Steffen decided to fly the Forssman R on the next day with five persons aboard as he had in the SSW R.I. But everyone whom he invited to go along, including members of the Idflieg acceptance commission, politely declined, leaving him no choice but to fly alone. For the flight, the Forssman R carried 725 kg. ballast and 275 kg. extra fuel to make up the required 1000 kg. useful load.
Once in the air, he found the loaded aircraft tail heavy, which so increased the angle of attack that there was a danger of stalling. He was able to achieve correct climbing trim with the hand-wheel control column pushed far forward, a position which normally should have caused an aircraft to descend. During the flight, Bruno Steffen experienced only one updraft, but a violent one which threw the machine into a bank. With the control column held far forward, Steffen did not have the strength to turn the hand-wheel to correct the bank with the ailerons.
Although in a climb, he was forced to pull back on the control column, causing the machine to nose up and then turn the hand wheel-one and one-half turns! Then in a fraction of a second he pushed the controls forward again. Slowly the aircraft righted itself, but now the time came to return the ailerons to neutral position. Quickly the control column was pulled towards the chest, the hand-wheel was turned and instantaneously pushed forward again. Steffen knew that he had to maintain absolute control of the aircraft lest it develop uncontrollable oscillations. The remainder of the flight was uneventful, and Bruno Steffen reached 2000 meters in 28 minutes, but to be sure he climbed another 100 meters. He was descending when one of the outboard motors stopped, through lack of fuel-tank pressure. Steffen pumped vigorously, but to no avail, and shortly all engines stopped. Steffen, who had experienced many close shaves in five years of flying, felt that this time his luck had finally run out. But by pushing the control column even farther forward, and half out of his seat, he was able to maintain a reasonable glide angle and managed to land safely. The ballast and fuel were weighed, and the barometer checked, with the result that the Forssman R was finally accepted by Idflieg in April 1916 for training use. All further development of the design was stopped. Later on the ballast or useful load was relocated to balance the tail-heavy condition but the machine was still next to impossible to fly.
Shortly after the aircraft's acceptance the fuselage broke in two (just aft of the wings) due to vibrations while running the engines on the ground. The Forssman R was dismantled. Bruno Steffen was glad when he heard the news,- for now the danger that the machine could crash and claim human lives was past.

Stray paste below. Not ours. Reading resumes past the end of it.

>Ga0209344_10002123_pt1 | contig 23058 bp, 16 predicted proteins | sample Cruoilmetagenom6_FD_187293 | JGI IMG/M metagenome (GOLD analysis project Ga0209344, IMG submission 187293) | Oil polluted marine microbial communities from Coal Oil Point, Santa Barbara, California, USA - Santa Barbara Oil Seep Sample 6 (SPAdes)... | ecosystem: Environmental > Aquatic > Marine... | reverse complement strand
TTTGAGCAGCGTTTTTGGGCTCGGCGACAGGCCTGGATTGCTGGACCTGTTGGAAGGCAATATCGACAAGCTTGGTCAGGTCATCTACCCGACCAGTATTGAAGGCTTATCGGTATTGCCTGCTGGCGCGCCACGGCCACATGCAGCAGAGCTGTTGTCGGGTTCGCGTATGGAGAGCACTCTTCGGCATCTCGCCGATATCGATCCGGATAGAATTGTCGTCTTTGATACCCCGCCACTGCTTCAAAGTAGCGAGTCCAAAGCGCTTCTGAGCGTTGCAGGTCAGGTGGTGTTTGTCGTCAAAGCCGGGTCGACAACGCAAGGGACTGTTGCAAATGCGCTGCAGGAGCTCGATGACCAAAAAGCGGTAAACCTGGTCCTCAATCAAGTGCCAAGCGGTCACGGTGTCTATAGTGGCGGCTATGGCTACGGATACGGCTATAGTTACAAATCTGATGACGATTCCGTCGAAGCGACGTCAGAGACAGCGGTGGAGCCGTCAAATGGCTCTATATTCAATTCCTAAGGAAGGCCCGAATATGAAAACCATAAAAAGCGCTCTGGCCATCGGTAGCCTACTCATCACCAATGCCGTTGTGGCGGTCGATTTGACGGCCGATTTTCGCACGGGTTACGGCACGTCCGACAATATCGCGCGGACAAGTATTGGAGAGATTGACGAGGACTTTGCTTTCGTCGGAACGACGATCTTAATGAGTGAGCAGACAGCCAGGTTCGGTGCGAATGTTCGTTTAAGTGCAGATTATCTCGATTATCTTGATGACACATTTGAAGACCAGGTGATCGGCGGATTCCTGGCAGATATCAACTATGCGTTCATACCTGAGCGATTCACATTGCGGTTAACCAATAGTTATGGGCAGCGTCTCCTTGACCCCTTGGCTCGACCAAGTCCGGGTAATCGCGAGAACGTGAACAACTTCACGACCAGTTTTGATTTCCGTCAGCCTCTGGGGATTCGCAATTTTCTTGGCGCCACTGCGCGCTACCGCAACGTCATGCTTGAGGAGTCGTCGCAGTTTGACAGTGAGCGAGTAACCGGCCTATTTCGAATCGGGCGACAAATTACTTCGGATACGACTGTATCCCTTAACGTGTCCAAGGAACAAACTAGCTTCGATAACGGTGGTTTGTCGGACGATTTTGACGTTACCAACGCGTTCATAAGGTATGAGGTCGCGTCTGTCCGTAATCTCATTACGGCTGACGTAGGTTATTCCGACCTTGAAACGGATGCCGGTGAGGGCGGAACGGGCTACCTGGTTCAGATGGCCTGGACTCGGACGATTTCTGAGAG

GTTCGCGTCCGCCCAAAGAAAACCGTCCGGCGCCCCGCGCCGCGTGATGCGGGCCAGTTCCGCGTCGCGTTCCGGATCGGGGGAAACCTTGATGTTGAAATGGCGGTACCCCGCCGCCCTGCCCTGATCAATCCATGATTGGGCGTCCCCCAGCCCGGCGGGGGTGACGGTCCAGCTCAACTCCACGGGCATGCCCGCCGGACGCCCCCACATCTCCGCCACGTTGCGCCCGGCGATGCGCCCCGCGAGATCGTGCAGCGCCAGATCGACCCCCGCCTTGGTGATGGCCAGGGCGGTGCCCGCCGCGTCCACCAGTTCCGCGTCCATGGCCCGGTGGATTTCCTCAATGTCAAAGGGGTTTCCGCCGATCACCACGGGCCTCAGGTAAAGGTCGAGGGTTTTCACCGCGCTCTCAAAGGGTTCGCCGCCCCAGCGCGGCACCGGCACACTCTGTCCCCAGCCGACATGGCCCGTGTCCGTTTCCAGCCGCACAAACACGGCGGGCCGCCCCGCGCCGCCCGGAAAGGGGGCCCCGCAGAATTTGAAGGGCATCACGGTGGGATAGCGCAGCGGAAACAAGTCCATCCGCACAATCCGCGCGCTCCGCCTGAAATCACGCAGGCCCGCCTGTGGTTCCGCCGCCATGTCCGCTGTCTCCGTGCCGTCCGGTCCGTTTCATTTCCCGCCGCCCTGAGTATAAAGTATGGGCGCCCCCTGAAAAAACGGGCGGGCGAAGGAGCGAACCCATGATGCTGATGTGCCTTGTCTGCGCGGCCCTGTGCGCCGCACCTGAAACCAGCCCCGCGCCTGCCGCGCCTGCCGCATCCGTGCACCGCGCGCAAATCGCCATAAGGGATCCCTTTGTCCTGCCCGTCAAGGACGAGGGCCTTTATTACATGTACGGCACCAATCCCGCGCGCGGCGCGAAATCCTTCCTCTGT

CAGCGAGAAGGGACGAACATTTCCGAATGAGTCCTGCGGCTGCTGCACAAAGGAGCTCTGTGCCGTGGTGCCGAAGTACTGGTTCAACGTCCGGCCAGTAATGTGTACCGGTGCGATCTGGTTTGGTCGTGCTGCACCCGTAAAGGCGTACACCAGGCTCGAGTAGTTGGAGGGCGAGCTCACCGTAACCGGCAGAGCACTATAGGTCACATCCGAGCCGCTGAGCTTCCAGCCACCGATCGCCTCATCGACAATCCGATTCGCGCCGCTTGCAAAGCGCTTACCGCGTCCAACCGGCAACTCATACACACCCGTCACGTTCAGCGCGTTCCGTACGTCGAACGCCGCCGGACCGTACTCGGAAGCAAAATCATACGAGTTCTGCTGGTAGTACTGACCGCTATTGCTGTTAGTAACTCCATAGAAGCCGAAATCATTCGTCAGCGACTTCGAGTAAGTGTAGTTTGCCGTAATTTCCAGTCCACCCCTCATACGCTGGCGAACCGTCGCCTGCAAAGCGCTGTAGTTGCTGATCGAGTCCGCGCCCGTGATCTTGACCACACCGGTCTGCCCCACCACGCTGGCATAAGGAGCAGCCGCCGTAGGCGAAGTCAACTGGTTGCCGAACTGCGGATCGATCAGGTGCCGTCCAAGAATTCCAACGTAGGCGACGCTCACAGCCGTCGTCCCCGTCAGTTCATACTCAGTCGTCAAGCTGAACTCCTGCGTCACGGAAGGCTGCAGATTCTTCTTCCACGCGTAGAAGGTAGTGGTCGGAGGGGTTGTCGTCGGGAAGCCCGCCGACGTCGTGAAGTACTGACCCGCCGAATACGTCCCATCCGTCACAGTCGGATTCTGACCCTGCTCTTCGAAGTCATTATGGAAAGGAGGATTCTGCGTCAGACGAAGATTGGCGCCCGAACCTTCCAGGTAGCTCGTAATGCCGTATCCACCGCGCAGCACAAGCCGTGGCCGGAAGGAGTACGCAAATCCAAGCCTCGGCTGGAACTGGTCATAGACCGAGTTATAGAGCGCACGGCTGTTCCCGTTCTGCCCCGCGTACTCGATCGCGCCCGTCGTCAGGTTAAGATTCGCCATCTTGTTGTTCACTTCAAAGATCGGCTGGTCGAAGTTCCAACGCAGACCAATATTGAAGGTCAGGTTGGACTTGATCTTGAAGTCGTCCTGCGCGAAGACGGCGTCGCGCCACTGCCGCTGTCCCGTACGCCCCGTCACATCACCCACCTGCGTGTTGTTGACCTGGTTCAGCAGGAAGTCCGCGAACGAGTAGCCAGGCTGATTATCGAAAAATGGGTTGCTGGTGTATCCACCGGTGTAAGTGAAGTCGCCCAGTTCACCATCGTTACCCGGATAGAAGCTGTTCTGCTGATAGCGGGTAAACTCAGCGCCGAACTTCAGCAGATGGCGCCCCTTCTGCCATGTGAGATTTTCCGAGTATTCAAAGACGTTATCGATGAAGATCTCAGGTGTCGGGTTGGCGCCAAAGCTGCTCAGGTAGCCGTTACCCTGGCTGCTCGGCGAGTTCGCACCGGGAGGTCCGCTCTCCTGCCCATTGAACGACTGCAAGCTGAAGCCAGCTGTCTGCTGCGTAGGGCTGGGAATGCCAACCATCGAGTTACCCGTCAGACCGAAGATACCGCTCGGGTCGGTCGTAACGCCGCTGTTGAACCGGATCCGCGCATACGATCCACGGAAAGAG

The Forssman R was constructed before the R designation was actually applied to large aircraft. Consequently, if it did have a designation the Forssman R probably fell into the G category. Later German records refer to the machine as the Forssman R, although strictly speaking, it did not meet the R specification that the engines must be serviceable during flight.
The Forssman R did not add anything to the development of the R-plane as a fighting weapon nor as an aircraft. It was a misconceived design from the start, and perhaps its only contribution to R-plane history was that it gave engineers an opportunity to learn from a failure.
Color Scheme and Markings
The original aircraft had an overall dull buff appearance. Large Patee crosses on white backgrounds were painted on both sides of the upper wings and on the underside of the lower wings at half-span position. Similar markings were applied to the rudders. The redesigned version was painted a light color and the edges of the fuselage were outlined in black.
Manufacturer: Siemens-Schuckert Werke G.m.b.H., Siemensstadt, Berlin
Type: SSW Forssman R (first version) SSW Forssman R (second version)
Engines: Four 110 h.p. Mercedes engines Two 220 h.p. Mercedes D.IV engines
Two 110 h.p. Mercedes engines
Span 24 m. (78 ft. 9 in.) 24 m. (78 ft. 9 in.)
Length 16.5 m. (54 ft. 2 in.) 16.5 m. (54 ft. 2 in.)
Wings 140 sq. m. (1506 sq. ft.) 140 sq. m. (1506 sq. ft.)
Empty 3250 kg. (7166 lb.) 4000 kg. (8820 lb.)
Loaded 5200 kg. (11,466 lb.)
Max speed 115 km.h.(71.5 m.p.h.) 120 km.h.(75 m.p.h.)
Climb to 2000 m.(6562 ft.) 28 mins.
Service Use: None Training duties